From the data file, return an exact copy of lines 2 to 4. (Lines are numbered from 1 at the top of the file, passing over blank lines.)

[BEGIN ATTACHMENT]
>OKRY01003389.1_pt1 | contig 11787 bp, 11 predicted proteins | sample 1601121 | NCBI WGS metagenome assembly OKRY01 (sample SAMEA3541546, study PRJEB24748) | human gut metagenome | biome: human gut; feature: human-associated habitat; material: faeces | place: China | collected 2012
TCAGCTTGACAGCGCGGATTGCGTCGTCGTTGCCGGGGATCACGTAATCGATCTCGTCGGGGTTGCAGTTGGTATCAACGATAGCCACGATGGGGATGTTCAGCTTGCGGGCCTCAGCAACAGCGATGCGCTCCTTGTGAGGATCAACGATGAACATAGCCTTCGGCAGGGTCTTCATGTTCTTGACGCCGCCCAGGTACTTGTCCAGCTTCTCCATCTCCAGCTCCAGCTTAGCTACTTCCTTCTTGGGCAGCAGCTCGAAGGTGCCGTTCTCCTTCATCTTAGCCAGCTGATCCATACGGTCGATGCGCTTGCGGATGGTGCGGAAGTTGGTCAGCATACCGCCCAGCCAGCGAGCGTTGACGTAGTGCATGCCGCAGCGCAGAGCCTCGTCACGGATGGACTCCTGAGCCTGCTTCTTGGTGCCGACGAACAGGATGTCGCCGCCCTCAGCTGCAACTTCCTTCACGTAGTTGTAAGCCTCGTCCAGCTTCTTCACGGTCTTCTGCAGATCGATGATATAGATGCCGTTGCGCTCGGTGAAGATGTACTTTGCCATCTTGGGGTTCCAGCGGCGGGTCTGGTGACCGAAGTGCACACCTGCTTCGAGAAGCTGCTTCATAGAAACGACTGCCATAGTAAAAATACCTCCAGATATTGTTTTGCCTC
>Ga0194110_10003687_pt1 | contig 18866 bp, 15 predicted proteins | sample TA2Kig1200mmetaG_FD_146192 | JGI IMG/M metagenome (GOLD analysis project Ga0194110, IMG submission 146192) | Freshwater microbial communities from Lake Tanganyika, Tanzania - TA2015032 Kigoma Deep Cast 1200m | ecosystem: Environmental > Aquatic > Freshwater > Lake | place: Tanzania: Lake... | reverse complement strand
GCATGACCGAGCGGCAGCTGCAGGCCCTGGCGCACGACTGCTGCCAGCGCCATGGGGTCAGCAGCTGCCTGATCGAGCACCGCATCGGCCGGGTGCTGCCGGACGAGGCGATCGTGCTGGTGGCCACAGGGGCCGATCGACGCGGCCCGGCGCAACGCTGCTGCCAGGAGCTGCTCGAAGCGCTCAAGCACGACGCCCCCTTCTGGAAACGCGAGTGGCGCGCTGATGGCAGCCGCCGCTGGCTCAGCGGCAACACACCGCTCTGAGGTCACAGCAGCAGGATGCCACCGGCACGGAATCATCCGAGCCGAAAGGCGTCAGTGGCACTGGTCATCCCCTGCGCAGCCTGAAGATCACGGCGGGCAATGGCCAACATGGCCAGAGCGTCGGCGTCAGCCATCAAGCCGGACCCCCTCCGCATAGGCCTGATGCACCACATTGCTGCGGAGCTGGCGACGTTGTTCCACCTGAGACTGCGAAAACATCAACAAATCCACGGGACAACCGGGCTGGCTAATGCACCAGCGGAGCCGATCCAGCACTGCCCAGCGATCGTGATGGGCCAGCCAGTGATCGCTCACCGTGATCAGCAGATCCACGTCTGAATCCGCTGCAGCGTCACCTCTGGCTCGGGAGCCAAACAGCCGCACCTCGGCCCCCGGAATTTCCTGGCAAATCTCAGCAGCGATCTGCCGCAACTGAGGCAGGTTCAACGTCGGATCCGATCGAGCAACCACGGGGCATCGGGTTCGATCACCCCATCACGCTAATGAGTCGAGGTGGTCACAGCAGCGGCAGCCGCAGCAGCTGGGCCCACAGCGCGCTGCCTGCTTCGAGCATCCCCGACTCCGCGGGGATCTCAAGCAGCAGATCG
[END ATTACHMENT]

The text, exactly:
TCAGCTTGACAGCGCGGATTGCGTCGTCGTTGCCGGGGATCACGTAATCGATCTCGTCGGGGTTGCAGTTGGTATCAACGATAGCCACGATGGGGATGTTCAGCTTGCGGGCCTCAGCAACAGCGATGCGCTCCTTGTGAGGATCAACGATGAACATAGCCTTCGGCAGGGTCTTCATGTTCTTGACGCCGCCCAGGTACTTGTCCAGCTTCTCCATCTCCAGCTCCAGCTTAGCTACTTCCTTCTTGGGCAGCAGCTCGAAGGTGCCGTTCTCCTTCATCTTAGCCAGCTGATCCATACGGTCGATGCGCTTGCGGATGGTGCGGAAGTTGGTCAGCATACCGCCCAGCCAGCGAGCGTTGACGTAGTGCATGCCGCAGCGCAGAGCCTCGTCACGGATGGACTCCTGAGCCTGCTTCTTGGTGCCGACGAACAGGATGTCGCCGCCCTCAGCTGCAACTTCCTTCACGTAGTTGTAAGCCTCGTCCAGCTTCTTCACGGTCTTCTGCAGATCGATGATATAGATGCCGTTGCGCTCGGTGAAGATGTACTTTGCCATCTTGGGGTTCCAGCGGCGGGTCTGGTGACCGAAGTGCACACCTGCTTCGAGAAGCTGCTTCATAGAAACGACTGCCATAGTAAAAATACCTCCAGATATTGTTTTGCCTC
>Ga0194110_10003687_pt1 | contig 18866 bp, 15 predicted proteins | sample TA2Kig1200mmetaG_FD_146192 | JGI IMG/M metagenome (GOLD analysis project Ga0194110, IMG submission 146192) | Freshwater microbial communities from Lake Tanganyika, Tanzania - TA2015032 Kigoma Deep Cast 1200m | ecosystem: Environmental > Aquatic > Freshwater > Lake | place: Tanzania: Lake... | reverse complement strand
GCATGACCGAGCGGCAGCTGCAGGCCCTGGCGCACGACTGCTGCCAGCGCCATGGGGTCAGCAGCTGCCTGATCGAGCACCGCATCGGCCGGGTGCTGCCGGACGAGGCGATCGTGCTGGTGGCCACAGGGGCCGATCGACGCGGCCCGGCGCAACGCTGCTGCCAGGAGCTGCTCGAAGCGCTCAAGCACGACGCCCCCTTCTGGAAACGCGAGTGGCGCGCTGATGGCAGCCGCCGCTGGCTCAGCGGCAACACACCGCTCTGAGGTCACAGCAGCAGGATGCCACCGGCACGGAATCATCCGAGCCGAAAGGCGTCAGTGGCACTGGTCATCCCCTGCGCAGCCTGAAGATCACGGCGGGCAATGGCCAACATGGCCAGAGCGTCGGCGTCAGCCATCAAGCCGGACCCCCTCCGCATAGGCCTGATGCACCACATTGCTGCGGAGCTGGCGACGTTGTTCCACCTGAGACTGCGAAAACATCAACAAATCCACGGGACAACCGGGCTGGCTAATGCACCAGCGGAGCCGATCCAGCACTGCCCAGCGATCGTGATGGGCCAGCCAGTGATCGCTCACCGTGATCAGCAGATCCACGTCTGAATCCGCTGCAGCGTCACCTCTGGCTCGGGAGCCAAACAGCCGCACCTCGGCCCCCGGAATTTCCTGGCAAATCTCAGCAGCGATCTGCCGCAACTGAGGCAGGTTCAACGTCGGATCCGATCGAGCAACCACGGGGCATCGGGTTCGATCACCCCATCACGCTAATGAGTCGAGGTGGTCACAGCAGCGGCAGCCGCAGCAGCTGGGCCCACAGCGCGCTGCCTGCTTCGAGCATCCCCGACTCCGCGGGGATCTCAAGCAGCAGATCG